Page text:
§23-4-1f. Certain psychiatric injuries and diseases not compensable; definitions; legislative findings; terms; report required.
(a) Except as provided by this section, for the purposes of this chapter, no alleged injury or disease may be recognized as a compensable injury or disease which was solely caused by nonphysical means and which did not result in any physical injury or disease to the person claiming benefits. Except as otherwise provided in this section, it is the purpose of this section to clarify that so-called mental-mental claims are not compensable under this chapter.
(b) For the purposes of this section:
(1) “First responder” means a law enforcement officer, firefighter, emergency medical technician, paramedic, and emergency dispatcher;
(2) “Post-traumatic stress disorder” means a disorder that meets the diagnostic criteria for post-traumatic stress disorder specified by the American Psychiatric Association in the Diagnostic
and Statistical Manual of Mental Disorders, fifth edition, or a later edition as adopted by rule of the insurance commissioner; and
(3) “Licensed mental health provider” means a psychiatrist, psychologist, licensed professional counselor, licensed marriage and family therapist, or licensed social worker who is qualified to treat post-traumatic stress disorder.
(4) “Employer” means any entity that controls, consistent with the provisions of West Virginia law relating to an employment relationship, the paid or volunteer employment of a first responder eligible for benefits under this section.
(c) The Legislature finds that post-traumatic stress disorder is a unique medical condition. Although it may manifest itself as a psychiatric condition that would be otherwise precluded from workers’ compensation coverage, post-traumatic stress disorder is an occupational hazard for first responders, similar to members of the military serving in combat. The Legislature further finds that because first responders are required to expose themselves to traumatic events during the course of their employment and thus are at a recognized higher risk of developing post-traumatic stress disorder, and because of the severe nature and debilitative effects of post-traumatic stress disorder, it is the moral obligation of the state to permit coverage to this class of individuals for their work-related disease.
(d)(1) Post-traumatic stress disorder suffered by a first responder may be recognized as a compensable occupational disease under §23-4-1(f) of this code when:
(A) The Employer has elected to provide coverage for post-traumatic stress disorder as an occupational disease; and
(B) A diagnosis has been made by a licensed psychiatrist that the first responder suffered from post-traumatic stress disorder due to exposure to an event or events that occurred in the course of and resulting from the first responder’s paid or volunteer covered employment: Provided, That the provisions of this section shall apply only to a post-traumatic stress disorder diagnosis made on or after July 1, 2021, or the first day of the employer’s next workers’ compensation insurance policy or self-insurance program term for which post-traumatic stress disorder coverage has been purchased or elected, whichever is later.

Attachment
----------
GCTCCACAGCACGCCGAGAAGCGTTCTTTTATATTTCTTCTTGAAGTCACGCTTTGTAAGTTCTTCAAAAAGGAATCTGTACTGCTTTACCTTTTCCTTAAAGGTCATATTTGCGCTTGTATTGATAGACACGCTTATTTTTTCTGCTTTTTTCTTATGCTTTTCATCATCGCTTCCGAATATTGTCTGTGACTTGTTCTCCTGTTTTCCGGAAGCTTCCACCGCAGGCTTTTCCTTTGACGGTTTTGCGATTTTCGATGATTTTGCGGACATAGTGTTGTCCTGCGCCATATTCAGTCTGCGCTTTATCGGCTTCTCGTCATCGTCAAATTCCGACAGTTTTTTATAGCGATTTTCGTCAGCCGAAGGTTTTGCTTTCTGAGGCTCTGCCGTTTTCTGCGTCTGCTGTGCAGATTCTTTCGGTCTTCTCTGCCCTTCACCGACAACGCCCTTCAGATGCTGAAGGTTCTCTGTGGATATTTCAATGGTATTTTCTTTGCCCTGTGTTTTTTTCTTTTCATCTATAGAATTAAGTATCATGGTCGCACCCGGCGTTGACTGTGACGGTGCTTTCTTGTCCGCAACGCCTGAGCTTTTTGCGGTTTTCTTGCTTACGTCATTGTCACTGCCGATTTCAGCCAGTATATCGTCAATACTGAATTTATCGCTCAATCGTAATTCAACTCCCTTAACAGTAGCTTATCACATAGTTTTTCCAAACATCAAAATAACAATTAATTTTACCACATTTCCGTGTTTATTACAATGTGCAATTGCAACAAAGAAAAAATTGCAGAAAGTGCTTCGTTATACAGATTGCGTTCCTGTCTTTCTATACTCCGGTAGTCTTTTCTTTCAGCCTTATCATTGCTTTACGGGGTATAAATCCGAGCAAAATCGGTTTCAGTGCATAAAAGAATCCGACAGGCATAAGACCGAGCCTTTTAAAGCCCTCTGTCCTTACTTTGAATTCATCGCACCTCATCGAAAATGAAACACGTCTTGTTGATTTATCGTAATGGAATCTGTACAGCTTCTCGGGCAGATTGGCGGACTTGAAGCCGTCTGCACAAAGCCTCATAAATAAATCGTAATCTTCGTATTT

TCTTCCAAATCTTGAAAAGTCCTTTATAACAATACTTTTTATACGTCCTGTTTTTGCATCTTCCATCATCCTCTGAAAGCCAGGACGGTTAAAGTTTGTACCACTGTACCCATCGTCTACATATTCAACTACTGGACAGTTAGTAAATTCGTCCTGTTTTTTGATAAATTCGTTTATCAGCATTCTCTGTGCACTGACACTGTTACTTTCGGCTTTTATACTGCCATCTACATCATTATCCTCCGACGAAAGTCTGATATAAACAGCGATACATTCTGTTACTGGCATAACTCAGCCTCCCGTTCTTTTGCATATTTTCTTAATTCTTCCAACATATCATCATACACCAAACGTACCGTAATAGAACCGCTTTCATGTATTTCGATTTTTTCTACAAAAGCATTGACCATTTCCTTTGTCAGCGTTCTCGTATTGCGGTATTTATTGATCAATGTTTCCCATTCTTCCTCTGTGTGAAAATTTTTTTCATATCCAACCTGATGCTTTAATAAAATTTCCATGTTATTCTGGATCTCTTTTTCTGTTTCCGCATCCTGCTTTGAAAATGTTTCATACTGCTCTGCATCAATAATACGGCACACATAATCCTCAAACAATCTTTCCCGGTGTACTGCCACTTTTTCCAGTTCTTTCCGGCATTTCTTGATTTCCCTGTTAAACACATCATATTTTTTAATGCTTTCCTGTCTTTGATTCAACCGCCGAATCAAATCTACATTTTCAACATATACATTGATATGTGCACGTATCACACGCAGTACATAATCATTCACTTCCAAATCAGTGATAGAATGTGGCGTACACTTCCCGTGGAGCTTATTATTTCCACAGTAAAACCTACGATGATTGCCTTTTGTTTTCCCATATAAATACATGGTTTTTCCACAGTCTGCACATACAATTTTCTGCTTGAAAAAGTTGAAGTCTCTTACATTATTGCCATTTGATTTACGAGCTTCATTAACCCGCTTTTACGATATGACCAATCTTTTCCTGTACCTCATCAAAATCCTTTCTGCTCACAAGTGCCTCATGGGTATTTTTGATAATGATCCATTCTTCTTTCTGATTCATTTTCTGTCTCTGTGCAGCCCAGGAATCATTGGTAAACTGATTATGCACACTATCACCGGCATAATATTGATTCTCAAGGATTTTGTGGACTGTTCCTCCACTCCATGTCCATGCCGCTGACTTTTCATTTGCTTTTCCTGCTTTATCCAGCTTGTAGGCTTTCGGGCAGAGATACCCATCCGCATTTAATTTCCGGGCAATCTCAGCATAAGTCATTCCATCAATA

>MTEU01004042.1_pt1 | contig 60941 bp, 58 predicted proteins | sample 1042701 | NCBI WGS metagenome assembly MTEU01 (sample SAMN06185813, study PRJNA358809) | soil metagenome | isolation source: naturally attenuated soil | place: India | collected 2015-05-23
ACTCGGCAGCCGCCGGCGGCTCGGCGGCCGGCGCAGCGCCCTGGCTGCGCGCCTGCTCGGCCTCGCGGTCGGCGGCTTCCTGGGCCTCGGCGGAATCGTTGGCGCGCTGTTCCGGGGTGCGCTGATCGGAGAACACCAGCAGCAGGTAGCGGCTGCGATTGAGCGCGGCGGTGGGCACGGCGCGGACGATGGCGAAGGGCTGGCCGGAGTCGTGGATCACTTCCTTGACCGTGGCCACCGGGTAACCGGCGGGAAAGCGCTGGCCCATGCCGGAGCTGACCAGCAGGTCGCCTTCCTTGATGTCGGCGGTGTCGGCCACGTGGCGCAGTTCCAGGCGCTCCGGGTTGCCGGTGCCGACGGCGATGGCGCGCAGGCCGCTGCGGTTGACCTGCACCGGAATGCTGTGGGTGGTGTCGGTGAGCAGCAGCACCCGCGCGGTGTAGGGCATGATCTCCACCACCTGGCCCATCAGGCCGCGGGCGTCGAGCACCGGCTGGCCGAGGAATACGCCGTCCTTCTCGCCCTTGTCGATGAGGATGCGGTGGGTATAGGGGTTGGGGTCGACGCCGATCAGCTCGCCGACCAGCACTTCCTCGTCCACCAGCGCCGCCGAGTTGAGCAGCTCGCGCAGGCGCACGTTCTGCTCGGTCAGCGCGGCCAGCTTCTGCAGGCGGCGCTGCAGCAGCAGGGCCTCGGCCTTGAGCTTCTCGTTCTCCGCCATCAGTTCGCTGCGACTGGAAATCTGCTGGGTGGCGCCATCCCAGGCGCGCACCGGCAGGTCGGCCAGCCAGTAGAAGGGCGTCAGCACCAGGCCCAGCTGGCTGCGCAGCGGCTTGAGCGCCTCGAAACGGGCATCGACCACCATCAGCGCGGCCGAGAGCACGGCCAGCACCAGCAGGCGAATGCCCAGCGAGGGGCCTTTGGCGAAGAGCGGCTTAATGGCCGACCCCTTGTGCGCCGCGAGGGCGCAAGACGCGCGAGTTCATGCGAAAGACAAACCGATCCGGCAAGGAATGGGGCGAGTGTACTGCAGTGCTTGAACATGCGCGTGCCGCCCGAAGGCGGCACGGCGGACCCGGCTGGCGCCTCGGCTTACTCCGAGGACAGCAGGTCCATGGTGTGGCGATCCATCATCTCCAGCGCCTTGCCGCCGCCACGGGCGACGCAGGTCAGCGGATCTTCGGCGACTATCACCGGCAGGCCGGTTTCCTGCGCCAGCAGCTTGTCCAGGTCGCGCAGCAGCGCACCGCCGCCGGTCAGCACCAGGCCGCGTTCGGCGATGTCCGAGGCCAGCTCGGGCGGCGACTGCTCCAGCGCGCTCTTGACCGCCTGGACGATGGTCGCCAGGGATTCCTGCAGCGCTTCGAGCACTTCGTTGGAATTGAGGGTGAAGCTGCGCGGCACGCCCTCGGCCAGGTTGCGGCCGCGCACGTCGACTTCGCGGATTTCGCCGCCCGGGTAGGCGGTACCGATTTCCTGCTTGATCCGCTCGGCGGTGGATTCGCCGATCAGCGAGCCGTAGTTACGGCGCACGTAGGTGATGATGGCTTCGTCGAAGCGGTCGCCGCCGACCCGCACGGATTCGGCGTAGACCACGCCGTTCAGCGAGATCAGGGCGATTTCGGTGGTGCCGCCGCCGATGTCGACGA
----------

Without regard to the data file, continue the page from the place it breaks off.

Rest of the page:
(2) While the diagnosis must be made by a licensed psychiatrist, mental health treatment consistent for a post-traumatic stress disorder diagnosis may be offered by a licensed mental health provider other than the diagnosing psychiatrist.
(3) A diagnosis of post-traumatic stress disorder under this section shall not include consideration of any layoff, termination, disciplinary action, or any similar personnel-related action taken in good faith by an employer.
(4) Benefits for a post-traumatic stress disorder diagnosis made under this section are contingent upon the employer electing to provide coverage for post-traumatic stress disorder from its workers’ compensation insurance carrier or to provide for it through its self-insurance program, whichever is applicable.
(5) The receipt of benefits is contingent on a claim being made within three years from and after a licensed psychiatrist has made the claimant aware of a post-traumatic stress disorder diagnosis in accordance with this section.
(e) Any employer that elects to offer coverage to first responders for post-traumatic stress disorder under this section shall report post-traumatic stress disorder claims data to the Offices of the Insurance Commissioner directly or via the employer’s private workers’ compensation insurance carrier, whichever is applicable, beginning July 1, 2021, or from the first day of the employer’s next workers’ compensation insurance policy or self-insurance program term, which provides such elective coverage, whichever is later.
(f) The Offices of the Insurance Commissioner shall report annually on claims data related to post-traumatic stress disorder claims for first responders to the Joint Committee on Volunteer Fire Department and Emergency Medical Services beginning January 1, 2022.
(g) The amendments made to this section during the 2021 regular session of the Legislature to recognize post-traumatic stress disorder as a compensable injury subject to the provisions of this section shall expire on July 1, 2026, unless extended by the Legislature.